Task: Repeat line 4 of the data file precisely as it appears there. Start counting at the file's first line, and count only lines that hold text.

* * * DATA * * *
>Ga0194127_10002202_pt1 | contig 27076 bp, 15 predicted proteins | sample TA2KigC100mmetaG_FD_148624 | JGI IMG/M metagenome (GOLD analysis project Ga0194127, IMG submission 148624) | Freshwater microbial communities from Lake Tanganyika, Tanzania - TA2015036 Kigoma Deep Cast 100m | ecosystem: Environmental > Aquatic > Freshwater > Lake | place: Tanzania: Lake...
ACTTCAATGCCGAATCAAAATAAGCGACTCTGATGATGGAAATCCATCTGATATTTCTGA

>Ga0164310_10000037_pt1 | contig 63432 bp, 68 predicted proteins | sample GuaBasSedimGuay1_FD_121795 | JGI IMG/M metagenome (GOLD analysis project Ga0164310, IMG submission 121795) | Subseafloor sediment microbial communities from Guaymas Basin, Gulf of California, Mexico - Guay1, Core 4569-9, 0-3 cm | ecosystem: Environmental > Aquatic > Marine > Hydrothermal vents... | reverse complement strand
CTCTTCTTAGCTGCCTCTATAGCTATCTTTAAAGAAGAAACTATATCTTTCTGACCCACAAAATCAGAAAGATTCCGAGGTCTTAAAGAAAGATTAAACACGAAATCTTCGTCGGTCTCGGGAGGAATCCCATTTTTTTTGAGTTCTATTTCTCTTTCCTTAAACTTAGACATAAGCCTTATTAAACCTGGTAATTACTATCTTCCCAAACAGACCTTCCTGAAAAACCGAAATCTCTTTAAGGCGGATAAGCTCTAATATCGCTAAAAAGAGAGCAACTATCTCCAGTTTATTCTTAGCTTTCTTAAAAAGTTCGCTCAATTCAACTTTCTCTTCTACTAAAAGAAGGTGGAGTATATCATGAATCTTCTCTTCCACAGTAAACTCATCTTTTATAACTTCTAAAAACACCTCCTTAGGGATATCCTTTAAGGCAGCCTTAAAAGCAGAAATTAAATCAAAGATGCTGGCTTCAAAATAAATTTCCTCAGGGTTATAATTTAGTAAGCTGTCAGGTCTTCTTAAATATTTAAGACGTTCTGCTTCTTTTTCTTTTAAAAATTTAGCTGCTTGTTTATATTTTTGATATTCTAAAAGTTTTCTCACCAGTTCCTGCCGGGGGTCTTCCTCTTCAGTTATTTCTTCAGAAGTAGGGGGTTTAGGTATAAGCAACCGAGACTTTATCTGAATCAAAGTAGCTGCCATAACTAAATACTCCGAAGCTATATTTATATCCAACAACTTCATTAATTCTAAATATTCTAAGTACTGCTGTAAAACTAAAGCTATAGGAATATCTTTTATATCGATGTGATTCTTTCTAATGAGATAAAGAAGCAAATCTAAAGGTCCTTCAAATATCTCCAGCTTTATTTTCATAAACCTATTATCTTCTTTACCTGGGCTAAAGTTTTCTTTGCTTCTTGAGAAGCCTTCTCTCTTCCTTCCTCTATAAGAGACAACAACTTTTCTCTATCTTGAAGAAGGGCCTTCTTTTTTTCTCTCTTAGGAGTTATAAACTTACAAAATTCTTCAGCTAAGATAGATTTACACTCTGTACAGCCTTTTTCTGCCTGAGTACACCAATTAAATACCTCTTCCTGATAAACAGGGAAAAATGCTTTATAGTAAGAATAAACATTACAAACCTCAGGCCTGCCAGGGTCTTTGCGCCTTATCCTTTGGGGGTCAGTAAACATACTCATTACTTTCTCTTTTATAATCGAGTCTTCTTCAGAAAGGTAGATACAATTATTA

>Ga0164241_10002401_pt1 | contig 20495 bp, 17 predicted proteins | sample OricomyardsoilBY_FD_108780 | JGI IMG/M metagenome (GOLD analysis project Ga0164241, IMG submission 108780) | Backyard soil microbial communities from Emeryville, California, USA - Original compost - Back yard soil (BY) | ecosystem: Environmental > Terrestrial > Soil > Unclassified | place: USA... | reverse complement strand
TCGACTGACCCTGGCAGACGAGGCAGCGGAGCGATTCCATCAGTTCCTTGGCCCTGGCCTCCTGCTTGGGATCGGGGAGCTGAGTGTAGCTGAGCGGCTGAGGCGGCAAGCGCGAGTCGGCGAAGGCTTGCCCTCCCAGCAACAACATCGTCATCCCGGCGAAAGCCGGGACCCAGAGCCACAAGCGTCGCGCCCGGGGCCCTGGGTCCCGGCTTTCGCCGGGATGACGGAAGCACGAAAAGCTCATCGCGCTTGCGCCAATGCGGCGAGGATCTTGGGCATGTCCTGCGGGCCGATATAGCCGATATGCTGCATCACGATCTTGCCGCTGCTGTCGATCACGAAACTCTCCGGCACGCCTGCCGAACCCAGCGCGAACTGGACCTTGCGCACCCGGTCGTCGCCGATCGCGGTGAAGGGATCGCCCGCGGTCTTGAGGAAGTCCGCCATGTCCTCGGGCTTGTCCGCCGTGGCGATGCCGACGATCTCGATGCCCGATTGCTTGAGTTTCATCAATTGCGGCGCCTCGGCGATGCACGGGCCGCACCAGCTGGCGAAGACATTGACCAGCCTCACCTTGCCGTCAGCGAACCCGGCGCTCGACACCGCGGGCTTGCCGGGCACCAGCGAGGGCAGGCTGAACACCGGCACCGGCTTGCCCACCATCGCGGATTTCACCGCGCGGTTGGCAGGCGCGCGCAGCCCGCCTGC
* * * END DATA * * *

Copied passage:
CTCTTCTTAGCTGCCTCTATAGCTATCTTTAAAGAAGAAACTATATCTTTCTGACCCACAAAATCAGAAAGATTCCGAGGTCTTAAAGAAAGATTAAACACGAAATCTTCGTCGGTCTCGGGAGGAATCCCATTTTTTTTGAGTTCTATTTCTCTTTCCTTAAACTTAGACATAAGCCTTATTAAACCTGGTAATTACTATCTTCCCAAACAGACCTTCCTGAAAAACCGAAATCTCTTTAAGGCGGATAAGCTCTAATATCGCTAAAAAGAGAGCAACTATCTCCAGTTTATTCTTAGCTTTCTTAAAAAGTTCGCTCAATTCAACTTTCTCTTCTACTAAAAGAAGGTGGAGTATATCATGAATCTTCTCTTCCACAGTAAACTCATCTTTTATAACTTCTAAAAACACCTCCTTAGGGATATCCTTTAAGGCAGCCTTAAAAGCAGAAATTAAATCAAAGATGCTGGCTTCAAAATAAATTTCCTCAGGGTTATAATTTAGTAAGCTGTCAGGTCTTCTTAAATATTTAAGACGTTCTGCTTCTTTTTCTTTTAAAAATTTAGCTGCTTGTTTATATTTTTGATATTCTAAAAGTTTTCTCACCAGTTCCTGCCGGGGGTCTTCCTCTTCAGTTATTTCTTCAGAAGTAGGGGGTTTAGGTATAAGCAACCGAGACTTTATCTGAATCAAAGTAGCTGCCATAACTAAATACTCCGAAGCTATATTTATATCCAACAACTTCATTAATTCTAAATATTCTAAGTACTGCTGTAAAACTAAAGCTATAGGAATATCTTTTATATCGATGTGATTCTTTCTAATGAGATAAAGAAGCAAATCTAAAGGTCCTTCAAATATCTCCAGCTTTATTTTCATAAACCTATTATCTTCTTTACCTGGGCTAAAGTTTTCTTTGCTTCTTGAGAAGCCTTCTCTCTTCCTTCCTCTATAAGAGACAACAACTTTTCTCTATCTTGAAGAAGGGCCTTCTTTTTTTCTCTCTTAGGAGTTATAAACTTACAAAATTCTTCAGCTAAGATAGATTTACACTCTGTACAGCCTTTTTCTGCCTGAGTACACCAATTAAATACCTCTTCCTGATAAACAGGGAAAAATGCTTTATAGTAAGAATAAACATTACAAACCTCAGGCCTGCCAGGGTCTTTGCGCCTTATCCTTTGGGGGTCAGTAAACATACTCATTACTTTCTCTTTTATAATCGAGTCTTCTTCAGAAAGGTAGATACAATTATTA